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2012;58(1):15-23. doi: 10.1159/000321319. Epub 2010 Dec 7), 13. Nedergaard J. Cannon B. Brown Adipose Tissue: Development and Function. Fetal and Neonatal Physiology (Fifth Edition). Volume 1, 2017, Pages 354-363.e4). 14. Kim, S. & Moustaid-Moussa, N. (2000) Secretory, endocrine and autocrine/paracrine function of the adipocyte. Journal of Nutrition, 130 (12), 3110S–3115S. 15. Karastergiou K, et al. Sex differences in human adipose tissues – the biology of pear shape. Biol Sex Differ. 2012; 3: 13.) 16. Tchoukalova YD, Votruba SB, Tchkonia T, Giorgadze N, Kirkland JL, Jensen MD. Regional differences in cellular mechanisms of adipose tissue gain with overfeeding. Proc Natl Acad Sci USA 2010; 107: 18226–18231. 17. Hocking SL, Wu LE, Guilhaus M, Chisholm DJ, James DE. Intrinsic depot-specific differences in the secretome of adipose tissue, preadipocytes, and adipose tissue-derived microvascular endothelial cells. Diabetes 2010; 59: 3008–3016. 18. Gregor MF, Hotamisligil GS. Inflammatory mechanisms in obesity. Annu Rev Immunol 2011; 29: 415–445. 19. Cinti, S. et al. (1997) Immunohistochemical localization of leptin and uncoupling protein in white and brown adipose tissue. Endocrinology, 138 (2), 797–804. 20. Lafontan, M. & Berlan, M. (1993) Fat cell adrenergic receptors and the control of white and brown fat cell function. Journal of Lipid Research, 34 (7), 1057–1091. 21. Hey, E.N. (1969) The relation between environmental temperature and oxygen consumption in the new-born baby. Journal of Physiology, 200 (3), 589–603. 22. Burdi, A.R. et al. (1985) Adipose tissue growth patterns during human gestation: a histometric comparison of buccal and gluteal fat depots. International Journal of Obesity, 9 (4), 247–256. 23. MacDougald, O.A. & Lane, M.D. (1995) Transcriptional regulation of gene expression during adipocyte differentiation. Annual Review of Biochemistry, 64, 345–373. 24. Gregoire, F.M., Smas, C.M. & Sul, H.S. (1998) Understanding adipocyte differentiation. Physiological Reviews,78 (3), 783–809. 25. Smas, C.M. & Sul, H.S. (1995) Control of adipocyte differentiation. Biochemical Journal, 309, 697–710. 26. Ntambi, J.M. & Young-Cheul, K. (2000) Adipocyte differentiation and gene expression. Journal of Nutrition, 130 (12), 3122S–3126S. 27. Poulos SP, Hausman DB, Hausman GJ. The development and endocrine functions of adipose tissue. Mol Cell Endocrinol. 2010;323(1):20–34. 28. Isakson P, Hammarstedt A, Gustafson B, Smith U. Impaired preadipocyte differentiation in human abdominal obesity: role of Wnt, tumor necrosis factor-alpha, and inﬂ ammation. Diabetes. 2009;58(7):1550–7. 29. T choukalova Y, Koutsari C, Jensen M. Committed subcutaneous preadipocytes are reduced in human obesity. Diabetologia. 2007;50(1):151–7. 30. Spalding KL, Arner E, Westermark PO, Bernard S, Buchholz BA, Bergmann O, et al. Dynamics of fat cell turnover in humans. Nature. 2008;453(7196):783–7.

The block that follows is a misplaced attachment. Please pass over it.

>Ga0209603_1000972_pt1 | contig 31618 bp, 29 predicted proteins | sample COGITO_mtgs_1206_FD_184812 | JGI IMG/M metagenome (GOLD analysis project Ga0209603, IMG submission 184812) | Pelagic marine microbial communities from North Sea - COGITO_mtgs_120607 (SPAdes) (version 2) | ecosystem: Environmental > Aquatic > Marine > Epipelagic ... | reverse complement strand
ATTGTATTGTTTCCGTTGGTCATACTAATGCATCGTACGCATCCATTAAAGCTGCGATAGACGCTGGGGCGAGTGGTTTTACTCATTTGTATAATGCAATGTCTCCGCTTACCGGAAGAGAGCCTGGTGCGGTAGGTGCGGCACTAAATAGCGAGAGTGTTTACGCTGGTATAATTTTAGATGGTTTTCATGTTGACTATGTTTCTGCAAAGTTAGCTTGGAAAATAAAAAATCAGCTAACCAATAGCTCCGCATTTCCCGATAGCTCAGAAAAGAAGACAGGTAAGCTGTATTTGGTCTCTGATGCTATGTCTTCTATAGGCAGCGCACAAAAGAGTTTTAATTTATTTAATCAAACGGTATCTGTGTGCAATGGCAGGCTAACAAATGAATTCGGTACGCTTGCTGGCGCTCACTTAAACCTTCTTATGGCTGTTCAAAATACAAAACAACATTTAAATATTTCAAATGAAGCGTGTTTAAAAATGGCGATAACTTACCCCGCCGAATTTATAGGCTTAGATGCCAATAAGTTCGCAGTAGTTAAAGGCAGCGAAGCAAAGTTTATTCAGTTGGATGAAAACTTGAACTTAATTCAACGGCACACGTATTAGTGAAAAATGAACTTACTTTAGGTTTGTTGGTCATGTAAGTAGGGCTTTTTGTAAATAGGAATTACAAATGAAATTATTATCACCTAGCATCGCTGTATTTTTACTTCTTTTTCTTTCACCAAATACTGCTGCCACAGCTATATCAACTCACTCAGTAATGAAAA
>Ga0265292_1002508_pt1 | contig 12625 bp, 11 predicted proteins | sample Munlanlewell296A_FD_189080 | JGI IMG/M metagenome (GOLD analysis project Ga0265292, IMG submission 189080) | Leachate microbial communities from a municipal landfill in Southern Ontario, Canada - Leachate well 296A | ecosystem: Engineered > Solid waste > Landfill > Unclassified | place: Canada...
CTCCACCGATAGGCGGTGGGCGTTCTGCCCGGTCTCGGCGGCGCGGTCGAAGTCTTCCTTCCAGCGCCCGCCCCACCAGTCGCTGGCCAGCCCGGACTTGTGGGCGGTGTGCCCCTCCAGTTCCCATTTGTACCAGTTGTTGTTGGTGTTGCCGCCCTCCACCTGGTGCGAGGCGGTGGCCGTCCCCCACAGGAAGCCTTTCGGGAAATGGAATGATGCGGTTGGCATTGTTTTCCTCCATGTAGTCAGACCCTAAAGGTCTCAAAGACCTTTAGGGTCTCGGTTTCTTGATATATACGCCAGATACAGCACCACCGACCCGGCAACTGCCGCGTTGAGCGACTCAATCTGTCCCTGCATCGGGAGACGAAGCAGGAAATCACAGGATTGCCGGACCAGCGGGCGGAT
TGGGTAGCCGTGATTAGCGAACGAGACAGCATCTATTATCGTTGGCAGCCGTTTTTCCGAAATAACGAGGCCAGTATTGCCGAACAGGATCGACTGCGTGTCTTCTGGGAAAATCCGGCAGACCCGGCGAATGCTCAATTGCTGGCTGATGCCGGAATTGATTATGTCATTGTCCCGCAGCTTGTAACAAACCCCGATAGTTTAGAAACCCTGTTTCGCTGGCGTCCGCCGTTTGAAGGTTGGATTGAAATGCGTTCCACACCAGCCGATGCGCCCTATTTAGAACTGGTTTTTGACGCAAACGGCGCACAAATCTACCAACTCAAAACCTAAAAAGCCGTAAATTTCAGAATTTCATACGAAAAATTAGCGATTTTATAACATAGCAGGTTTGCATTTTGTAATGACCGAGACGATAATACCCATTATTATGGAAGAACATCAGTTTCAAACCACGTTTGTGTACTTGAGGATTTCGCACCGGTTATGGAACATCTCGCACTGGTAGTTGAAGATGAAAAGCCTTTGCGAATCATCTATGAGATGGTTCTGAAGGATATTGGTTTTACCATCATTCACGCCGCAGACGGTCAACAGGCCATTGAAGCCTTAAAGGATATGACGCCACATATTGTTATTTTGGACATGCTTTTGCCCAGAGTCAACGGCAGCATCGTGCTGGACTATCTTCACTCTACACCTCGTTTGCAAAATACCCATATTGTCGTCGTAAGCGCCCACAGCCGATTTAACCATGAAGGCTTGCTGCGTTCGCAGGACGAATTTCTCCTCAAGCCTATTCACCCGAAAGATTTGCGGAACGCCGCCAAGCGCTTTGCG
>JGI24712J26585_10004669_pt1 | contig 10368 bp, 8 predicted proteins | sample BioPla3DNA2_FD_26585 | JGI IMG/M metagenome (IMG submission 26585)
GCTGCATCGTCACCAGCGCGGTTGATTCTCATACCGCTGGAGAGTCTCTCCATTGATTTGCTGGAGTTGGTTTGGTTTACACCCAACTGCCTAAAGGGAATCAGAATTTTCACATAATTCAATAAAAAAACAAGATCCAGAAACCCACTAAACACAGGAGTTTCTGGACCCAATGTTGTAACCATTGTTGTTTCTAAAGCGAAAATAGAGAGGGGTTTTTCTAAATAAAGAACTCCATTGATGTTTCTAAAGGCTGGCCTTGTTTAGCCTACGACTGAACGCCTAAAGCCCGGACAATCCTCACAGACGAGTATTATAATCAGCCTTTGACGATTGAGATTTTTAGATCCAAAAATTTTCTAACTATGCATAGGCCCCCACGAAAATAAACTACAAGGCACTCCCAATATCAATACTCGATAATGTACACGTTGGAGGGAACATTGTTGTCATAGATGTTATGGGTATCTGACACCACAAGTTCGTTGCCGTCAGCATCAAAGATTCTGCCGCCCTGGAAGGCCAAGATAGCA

Aesthetics 31. Strissel KJ, Stancheva Z, Miyoshi H, Perﬁ eld 2nd JW, DeFuria J, Jick Z, et al. Adipocyte death, adipose tissue remodeling, and obesity complications. Diabetes. 2007;56(12):2910–8. Epub 2007/09/13. 32. Ailhaud, G. et al. (1991) Growth and differentiation of regional adipose tissue: molecular and hormonal mechanisms. International Journal of Obesity, 15 (Suppl. 2), 87–90. 33. Miller, W.H. Jr., et al. (1983) Effects of severe long-term food deprivation and refeeding on adipose tissue cells in the rat. American Journal of Physiology, 245 (1), E74–E80. 34. Zhou, Y.T. et al. (1999) Reversing adipocyte differentiation: implications for treatment of obesity. Proceedings of the National Academy of Sciences of the United States of America, 96 (5), 2391–2395. 35. Van, R.L., Bayliss, C.E. & Roncari, D.A. (1976) Cytological and enzymological characterization of adult human adipocyte precursors in culture. Journal of Clinical Investigation, 58 (3), 699–704. 36. Van, R.L. & Roncari, D.A. (1978) Complete differentiation of adipocyte precursors. A culture system for studying the cellular nature of adipose tissue. Cell and Tissue Research, 195 (2),317–329. 37. Gierloff M, Stöhring C, Buder T, Gassling V, Açil Y, Wiltfang J. Aging changes of the midfacial fat compartments: a computed tomographic study. Plast Reconstr Surg. 2012 129(1): 263-273. 38. Daniel Dal’Asta Coimbra, Natalia Caballero Uribe, Betina Stefanello de Oliveira, “Facial squaring” in the aging process, Surg Cosmet Dermatol 2014;6(1):6571. 39. Park DM. Total Facelift: Forehead Lift, Midface Lift, and Neck Lift.Arch Plast Surg. 2015 Mar; 42(2): 111–125. 40. Harstein ME et al. Midfacial Rejuvenation. Springer 2012.